information: paper title,
authors' names, affiliations, and email addresses, contact author's
email address, a list of keywords, abstract, and an indication of
whether the paper has been simultaneously submitted to other
conferences (and if so which conferences). The contact author of an
accepted paper under multiple submissions should inform the program
co-chairs immediately whether he or she intends the accepted paper to
appear in TeachCL-08. A paper that appears in TeachCL-08 must be
withdrawn from other conferences.

Authors of accepted submissions are to produce a final paper to be
published in the proceedings of the workshop, which will be
available at the conference for participants, and distributed
afterwards by ACL. Final papers must follow the ACL 2008 style and
are due April 21, 2008.


PROGRAM COMMITTEE

Steven Bird, Melbourne University, Australia
Robert Dale, Macquarie University, Australia
Jason Eisner, Johns Hopkins University, USA
Tomaz Erjavec, Josef Stefan Institute, Slovenia
Mary Harper, University of Maryland, USA
Julia Hirschberg, Columbia University, USA
Graeme Hirst, University of Toronto, Canada
Julia Hockenmaier, University of Illinois - UIUC, USA
Ewan Klein, University of Edinburgh, UK
Lillian Lee, Cornell University, USA
Lori Levin, Carnegie Mellon University, USA
Gina Levow, University of Chicago, USA
Liz Liddy, Syracuse University, USA
Edward Loper, University of Pennsylvania, USA
Detmar Meurers, Ohio State University, USA,
Ani Nenkova, University of Pennsylvania, USA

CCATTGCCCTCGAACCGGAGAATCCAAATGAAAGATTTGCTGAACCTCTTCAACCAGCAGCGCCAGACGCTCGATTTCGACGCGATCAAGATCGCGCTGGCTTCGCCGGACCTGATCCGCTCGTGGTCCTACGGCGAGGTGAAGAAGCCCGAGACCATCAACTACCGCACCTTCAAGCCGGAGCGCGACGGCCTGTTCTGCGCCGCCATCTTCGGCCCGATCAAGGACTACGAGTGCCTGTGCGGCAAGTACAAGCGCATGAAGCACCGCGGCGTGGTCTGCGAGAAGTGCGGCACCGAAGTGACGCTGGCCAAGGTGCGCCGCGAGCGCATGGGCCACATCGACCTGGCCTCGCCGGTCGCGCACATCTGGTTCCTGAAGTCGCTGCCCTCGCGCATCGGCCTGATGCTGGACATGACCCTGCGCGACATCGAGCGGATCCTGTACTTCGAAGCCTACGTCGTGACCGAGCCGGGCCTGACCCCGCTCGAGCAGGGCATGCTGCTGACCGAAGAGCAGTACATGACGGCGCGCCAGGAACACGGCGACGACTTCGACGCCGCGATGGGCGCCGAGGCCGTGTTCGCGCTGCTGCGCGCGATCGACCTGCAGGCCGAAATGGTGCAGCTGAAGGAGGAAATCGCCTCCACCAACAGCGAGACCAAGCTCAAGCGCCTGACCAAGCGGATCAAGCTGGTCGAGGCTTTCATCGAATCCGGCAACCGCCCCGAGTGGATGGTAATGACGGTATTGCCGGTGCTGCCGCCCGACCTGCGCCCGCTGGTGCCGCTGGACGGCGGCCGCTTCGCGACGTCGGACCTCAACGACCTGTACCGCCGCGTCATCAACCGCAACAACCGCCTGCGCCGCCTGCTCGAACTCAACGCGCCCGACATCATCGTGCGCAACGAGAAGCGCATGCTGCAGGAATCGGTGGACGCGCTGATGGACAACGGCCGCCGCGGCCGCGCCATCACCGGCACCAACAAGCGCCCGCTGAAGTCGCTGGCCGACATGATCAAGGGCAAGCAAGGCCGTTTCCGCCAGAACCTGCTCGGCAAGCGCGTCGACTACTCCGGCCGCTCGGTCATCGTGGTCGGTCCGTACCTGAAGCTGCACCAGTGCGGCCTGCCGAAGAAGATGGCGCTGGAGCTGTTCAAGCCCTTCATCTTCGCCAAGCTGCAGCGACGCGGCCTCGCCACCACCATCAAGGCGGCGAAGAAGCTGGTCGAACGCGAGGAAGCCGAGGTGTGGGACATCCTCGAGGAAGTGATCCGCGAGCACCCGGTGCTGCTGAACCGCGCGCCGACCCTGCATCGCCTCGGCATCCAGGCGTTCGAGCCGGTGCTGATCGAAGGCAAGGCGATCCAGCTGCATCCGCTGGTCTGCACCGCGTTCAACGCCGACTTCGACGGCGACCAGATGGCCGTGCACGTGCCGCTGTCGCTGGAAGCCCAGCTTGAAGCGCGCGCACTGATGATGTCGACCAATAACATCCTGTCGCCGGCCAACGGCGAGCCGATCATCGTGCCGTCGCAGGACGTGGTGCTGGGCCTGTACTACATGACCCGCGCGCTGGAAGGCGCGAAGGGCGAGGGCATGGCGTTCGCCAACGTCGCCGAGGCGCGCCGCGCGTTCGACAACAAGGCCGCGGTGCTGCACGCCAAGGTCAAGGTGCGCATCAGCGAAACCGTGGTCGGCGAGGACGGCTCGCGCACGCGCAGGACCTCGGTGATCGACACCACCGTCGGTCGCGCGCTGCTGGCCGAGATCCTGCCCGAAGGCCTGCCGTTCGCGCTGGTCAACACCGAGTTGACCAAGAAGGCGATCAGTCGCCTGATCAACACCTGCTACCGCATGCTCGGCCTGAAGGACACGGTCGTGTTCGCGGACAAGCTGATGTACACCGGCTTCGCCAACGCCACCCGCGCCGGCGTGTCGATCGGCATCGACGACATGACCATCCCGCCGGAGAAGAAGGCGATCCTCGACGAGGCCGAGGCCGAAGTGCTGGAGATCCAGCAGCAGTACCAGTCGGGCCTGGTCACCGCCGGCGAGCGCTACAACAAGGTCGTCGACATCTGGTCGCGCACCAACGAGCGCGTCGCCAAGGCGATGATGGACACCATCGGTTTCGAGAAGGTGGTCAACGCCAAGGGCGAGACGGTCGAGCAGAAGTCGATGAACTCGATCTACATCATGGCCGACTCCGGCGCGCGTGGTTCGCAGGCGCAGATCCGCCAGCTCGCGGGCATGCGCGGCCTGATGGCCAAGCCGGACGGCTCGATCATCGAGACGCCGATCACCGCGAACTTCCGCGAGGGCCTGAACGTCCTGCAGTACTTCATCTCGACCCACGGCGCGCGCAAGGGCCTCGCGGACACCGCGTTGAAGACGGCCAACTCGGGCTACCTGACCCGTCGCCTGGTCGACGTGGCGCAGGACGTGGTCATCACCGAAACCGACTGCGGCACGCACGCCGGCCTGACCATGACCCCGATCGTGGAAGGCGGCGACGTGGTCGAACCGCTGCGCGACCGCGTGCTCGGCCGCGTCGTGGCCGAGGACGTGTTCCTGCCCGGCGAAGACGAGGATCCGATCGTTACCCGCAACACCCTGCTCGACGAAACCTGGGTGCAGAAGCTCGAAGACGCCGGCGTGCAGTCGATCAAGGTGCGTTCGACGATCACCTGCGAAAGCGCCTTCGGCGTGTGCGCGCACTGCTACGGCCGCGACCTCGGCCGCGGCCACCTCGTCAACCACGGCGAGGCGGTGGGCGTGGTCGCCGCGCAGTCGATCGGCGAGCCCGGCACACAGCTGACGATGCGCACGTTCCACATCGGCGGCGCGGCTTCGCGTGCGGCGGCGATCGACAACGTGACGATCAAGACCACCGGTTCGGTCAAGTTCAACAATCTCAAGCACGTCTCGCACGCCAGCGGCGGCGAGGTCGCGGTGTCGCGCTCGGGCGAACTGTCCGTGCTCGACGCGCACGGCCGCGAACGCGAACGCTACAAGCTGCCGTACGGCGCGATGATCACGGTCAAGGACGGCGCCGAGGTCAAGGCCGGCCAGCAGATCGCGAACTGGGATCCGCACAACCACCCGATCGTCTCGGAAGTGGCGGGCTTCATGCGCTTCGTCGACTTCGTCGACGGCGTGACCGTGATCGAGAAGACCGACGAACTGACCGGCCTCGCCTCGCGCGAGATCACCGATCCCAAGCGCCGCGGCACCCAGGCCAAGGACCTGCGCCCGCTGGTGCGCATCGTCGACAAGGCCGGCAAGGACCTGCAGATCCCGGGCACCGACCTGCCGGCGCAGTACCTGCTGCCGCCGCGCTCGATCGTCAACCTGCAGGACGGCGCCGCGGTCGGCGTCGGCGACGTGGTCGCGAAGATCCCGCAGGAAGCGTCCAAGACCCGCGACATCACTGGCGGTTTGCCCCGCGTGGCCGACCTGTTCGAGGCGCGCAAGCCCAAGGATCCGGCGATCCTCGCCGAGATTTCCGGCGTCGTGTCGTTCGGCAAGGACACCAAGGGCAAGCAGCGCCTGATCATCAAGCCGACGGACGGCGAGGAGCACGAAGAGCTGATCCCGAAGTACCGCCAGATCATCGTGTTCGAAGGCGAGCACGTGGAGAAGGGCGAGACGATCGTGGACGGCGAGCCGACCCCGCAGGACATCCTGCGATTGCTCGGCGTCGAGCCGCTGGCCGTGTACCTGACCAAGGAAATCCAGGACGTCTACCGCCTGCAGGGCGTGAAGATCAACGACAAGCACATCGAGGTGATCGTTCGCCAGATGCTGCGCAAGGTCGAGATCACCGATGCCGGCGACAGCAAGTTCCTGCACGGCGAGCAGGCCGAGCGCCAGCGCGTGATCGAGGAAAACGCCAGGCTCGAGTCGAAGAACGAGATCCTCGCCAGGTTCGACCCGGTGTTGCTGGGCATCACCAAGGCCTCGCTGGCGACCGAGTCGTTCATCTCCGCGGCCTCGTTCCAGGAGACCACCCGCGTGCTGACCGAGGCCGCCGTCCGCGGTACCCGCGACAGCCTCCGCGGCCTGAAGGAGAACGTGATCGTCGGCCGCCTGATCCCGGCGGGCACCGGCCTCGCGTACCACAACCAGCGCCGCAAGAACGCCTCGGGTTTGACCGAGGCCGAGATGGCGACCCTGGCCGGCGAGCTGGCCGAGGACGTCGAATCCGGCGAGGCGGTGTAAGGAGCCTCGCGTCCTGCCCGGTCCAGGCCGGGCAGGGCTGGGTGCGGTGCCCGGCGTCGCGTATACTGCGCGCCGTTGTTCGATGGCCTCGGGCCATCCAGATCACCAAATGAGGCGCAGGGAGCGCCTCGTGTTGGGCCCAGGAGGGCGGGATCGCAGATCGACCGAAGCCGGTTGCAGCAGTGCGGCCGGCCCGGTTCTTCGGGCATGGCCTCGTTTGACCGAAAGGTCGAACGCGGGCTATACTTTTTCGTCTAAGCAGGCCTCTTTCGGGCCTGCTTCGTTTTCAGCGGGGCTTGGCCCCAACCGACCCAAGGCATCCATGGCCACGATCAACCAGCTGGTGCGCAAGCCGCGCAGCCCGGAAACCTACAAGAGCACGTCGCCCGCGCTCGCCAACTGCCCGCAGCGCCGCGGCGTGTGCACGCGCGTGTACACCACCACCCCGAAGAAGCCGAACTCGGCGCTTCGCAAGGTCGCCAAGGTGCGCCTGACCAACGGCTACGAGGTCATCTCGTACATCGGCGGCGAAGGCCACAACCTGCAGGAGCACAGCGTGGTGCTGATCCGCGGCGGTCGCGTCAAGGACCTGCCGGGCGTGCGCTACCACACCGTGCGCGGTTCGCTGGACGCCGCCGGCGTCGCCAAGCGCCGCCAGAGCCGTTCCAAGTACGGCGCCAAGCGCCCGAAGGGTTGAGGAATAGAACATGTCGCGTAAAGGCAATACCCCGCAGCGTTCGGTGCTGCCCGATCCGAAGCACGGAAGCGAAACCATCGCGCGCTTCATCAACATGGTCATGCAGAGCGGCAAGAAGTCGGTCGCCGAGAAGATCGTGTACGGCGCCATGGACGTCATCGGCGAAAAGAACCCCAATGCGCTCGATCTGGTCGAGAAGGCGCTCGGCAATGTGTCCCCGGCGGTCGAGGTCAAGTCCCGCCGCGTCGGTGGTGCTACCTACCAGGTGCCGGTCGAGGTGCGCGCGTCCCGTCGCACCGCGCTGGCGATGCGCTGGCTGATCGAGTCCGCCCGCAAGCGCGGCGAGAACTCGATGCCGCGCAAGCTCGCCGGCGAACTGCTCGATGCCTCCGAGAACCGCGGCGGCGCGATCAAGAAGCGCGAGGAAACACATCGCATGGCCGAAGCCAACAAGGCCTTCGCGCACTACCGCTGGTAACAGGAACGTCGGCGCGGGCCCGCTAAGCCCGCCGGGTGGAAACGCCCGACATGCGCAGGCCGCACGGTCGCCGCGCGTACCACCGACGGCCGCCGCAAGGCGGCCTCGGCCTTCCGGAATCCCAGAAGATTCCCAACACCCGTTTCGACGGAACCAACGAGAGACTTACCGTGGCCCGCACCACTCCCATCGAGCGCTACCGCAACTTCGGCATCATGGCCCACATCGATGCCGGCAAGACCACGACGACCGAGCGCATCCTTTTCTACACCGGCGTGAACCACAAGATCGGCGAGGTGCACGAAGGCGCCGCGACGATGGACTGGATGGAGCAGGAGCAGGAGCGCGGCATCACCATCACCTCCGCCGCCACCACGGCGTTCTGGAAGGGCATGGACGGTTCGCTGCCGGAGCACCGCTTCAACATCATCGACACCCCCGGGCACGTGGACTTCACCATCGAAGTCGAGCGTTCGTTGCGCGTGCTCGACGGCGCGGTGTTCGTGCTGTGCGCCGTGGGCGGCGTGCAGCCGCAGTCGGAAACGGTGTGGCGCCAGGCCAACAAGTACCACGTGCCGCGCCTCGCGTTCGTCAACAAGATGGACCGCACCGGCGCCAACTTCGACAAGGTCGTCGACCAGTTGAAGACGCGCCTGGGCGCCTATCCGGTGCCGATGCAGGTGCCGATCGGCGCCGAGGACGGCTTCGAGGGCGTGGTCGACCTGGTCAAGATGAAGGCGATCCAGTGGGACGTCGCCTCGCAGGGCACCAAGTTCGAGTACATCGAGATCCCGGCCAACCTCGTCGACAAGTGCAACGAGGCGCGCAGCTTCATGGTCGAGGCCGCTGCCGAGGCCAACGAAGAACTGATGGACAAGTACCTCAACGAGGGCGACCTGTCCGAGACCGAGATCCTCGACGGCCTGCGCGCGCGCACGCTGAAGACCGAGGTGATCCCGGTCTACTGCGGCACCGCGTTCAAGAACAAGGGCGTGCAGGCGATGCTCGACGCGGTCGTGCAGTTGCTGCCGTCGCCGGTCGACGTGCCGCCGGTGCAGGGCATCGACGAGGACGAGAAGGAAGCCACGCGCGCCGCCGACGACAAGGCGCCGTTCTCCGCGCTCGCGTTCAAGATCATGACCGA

James Pustejovksy, Brandeis University, USA
Massimo Poesio, University of Essex, UK, also University of Trento, Italy,
Dragomir Radev, University of Michigan, USA
Anoop Sarkar, Simon Fraser University, Canada,
Harold Somers, University of Manchester, UK
Matthew Stone, Rutgers University, USA,
Richard Wicentowski. Swarthmore College, USA,
Dekai Wu, Hong Kong University of Science and Technology, China

WORKSHOP ORGANIZERS

Martha Palmer (Colorado), Chris Brew (Ohio State) and Fei Xia (Washington)

Primary contact person:

Martha Palmer
Department of Linguistics
295 UCB Hellems 295
University of Colorado
Boulder, CO 80309

303-492-1300, fax # 303-492-441
Martha.Palmer@colorado.edu
	

This CfP was obtained from WikiCFP

Facts about "TeachCL-08"
AcronymTeachCL-08 +
End dateJune 20, 2008 +
Has coordinates39° 57' 44", -83° 0' 3"Latitude: 39.962261111111
Longitude: -83.000705555556
+
Has location cityColumbus +
Has location countryCategory:Ohio +
Homepagehttp://verbs.colorado.edu/teachCL-08 +
IsAEvent +
NotificationApril 7, 2008 +
Start dateJune 19, 2008 +
Submission deadlineMarch 14, 2008 +
TitleThe Third Workshop on Issues in Teaching Computational Linguistics +